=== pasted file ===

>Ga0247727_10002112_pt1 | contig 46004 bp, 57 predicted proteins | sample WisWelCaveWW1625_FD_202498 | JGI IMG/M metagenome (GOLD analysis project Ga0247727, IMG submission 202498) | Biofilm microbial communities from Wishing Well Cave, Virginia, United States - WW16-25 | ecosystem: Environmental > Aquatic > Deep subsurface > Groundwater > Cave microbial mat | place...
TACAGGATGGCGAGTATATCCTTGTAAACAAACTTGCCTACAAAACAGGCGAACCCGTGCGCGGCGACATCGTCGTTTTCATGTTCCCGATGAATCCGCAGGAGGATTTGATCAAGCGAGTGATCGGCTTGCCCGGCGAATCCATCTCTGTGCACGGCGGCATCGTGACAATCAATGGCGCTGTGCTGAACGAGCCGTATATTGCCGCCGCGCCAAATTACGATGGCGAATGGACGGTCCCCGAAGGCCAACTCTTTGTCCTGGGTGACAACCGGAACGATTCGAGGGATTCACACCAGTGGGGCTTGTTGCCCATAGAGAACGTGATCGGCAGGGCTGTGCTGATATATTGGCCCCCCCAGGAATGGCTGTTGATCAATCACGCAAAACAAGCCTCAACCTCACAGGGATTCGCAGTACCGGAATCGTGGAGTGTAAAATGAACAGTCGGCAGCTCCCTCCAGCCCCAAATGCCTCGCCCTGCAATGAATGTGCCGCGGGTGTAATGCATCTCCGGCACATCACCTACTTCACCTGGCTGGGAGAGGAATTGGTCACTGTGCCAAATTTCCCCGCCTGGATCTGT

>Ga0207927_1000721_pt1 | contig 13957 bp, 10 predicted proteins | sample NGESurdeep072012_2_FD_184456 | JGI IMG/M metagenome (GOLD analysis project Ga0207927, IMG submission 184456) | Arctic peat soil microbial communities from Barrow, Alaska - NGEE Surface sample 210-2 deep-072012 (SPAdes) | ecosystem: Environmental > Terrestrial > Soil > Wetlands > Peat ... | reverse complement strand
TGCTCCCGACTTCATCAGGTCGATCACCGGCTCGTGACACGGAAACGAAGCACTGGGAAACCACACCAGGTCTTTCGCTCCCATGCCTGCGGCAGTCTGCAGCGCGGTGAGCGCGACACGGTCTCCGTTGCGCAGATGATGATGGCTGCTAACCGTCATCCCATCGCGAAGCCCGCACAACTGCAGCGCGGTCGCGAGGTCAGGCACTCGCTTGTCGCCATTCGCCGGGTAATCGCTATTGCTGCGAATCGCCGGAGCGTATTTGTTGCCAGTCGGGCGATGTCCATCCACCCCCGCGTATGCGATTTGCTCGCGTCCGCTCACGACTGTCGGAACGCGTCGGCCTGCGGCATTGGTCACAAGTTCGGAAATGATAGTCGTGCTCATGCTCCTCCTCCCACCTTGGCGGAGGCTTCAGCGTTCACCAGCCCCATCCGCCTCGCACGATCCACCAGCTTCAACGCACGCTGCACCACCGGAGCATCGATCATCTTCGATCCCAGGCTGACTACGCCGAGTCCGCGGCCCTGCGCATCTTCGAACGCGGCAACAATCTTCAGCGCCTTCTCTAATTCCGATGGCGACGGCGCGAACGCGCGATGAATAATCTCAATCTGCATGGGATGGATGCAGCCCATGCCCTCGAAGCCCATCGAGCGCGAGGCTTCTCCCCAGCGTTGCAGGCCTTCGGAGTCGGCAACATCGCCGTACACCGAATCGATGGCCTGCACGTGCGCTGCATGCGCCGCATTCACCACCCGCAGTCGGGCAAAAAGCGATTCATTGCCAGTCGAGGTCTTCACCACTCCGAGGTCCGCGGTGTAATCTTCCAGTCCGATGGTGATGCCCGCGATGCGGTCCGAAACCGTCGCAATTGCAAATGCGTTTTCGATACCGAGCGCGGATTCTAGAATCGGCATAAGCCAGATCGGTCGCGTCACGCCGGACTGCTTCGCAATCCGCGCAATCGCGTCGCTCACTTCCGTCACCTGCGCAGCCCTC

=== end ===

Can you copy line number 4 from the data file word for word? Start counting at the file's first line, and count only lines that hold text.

TGCTCCCGACTTCATCAGGTCGATCACCGGCTCGTGACACGGAAACGAAGCACTGGGAAACCACACCAGGTCTTTCGCTCCCATGCCTGCGGCAGTCTGCAGCGCGGTGAGCGCGACACGGTCTCCGTTGCGCAGATGATGATGGCTGCTAACCGTCATCCCATCGCGAAGCCCGCACAACTGCAGCGCGGTCGCGAGGTCAGGCACTCGCTTGTCGCCATTCGCCGGGTAATCGCTATTGCTGCGAATCGCCGGAGCGTATTTGTTGCCAGTCGGGCGATGTCCATCCACCCCCGCGTATGCGATTTGCTCGCGTCCGCTCACGACTGTCGGAACGCGTCGGCCTGCGGCATTGGTCACAAGTTCGGAAATGATAGTCGTGCTCATGCTCCTCCTCCCACCTTGGCGGAGGCTTCAGCGTTCACCAGCCCCATCCGCCTCGCACGATCCACCAGCTTCAACGCACGCTGCACCACCGGAGCATCGATCATCTTCGATCCCAGGCTGACTACGCCGAGTCCGCGGCCCTGCGCATCTTCGAACGCGGCAACAATCTTCAGCGCCTTCTCTAATTCCGATGGCGACGGCGCGAACGCGCGATGAATAATCTCAATCTGCATGGGATGGATGCAGCCCATGCCCTCGAAGCCCATCGAGCGCGAGGCTTCTCCCCAGCGTTGCAGGCCTTCGGAGTCGGCAACATCGCCGTACACCGAATCGATGGCCTGCACGTGCGCTGCATGCGCCGCATTCACCACCCGCAGTCGGGCAAAAAGCGATTCATTGCCAGTCGAGGTCTTCACCACTCCGAGGTCCGCGGTGTAATCTTCCAGTCCGATGGTGATGCCCGCGATGCGGTCCGAAACCGTCGCAATTGCAAATGCGTTTTCGATACCGAGCGCGGATTCTAGAATCGGCATAAGCCAGATCGGTCGCGTCACGCCGGACTGCTTCGCAATCCGCGCAATCGCGTCGCTCACTTCCGTCACCTGCGCAGCCCTC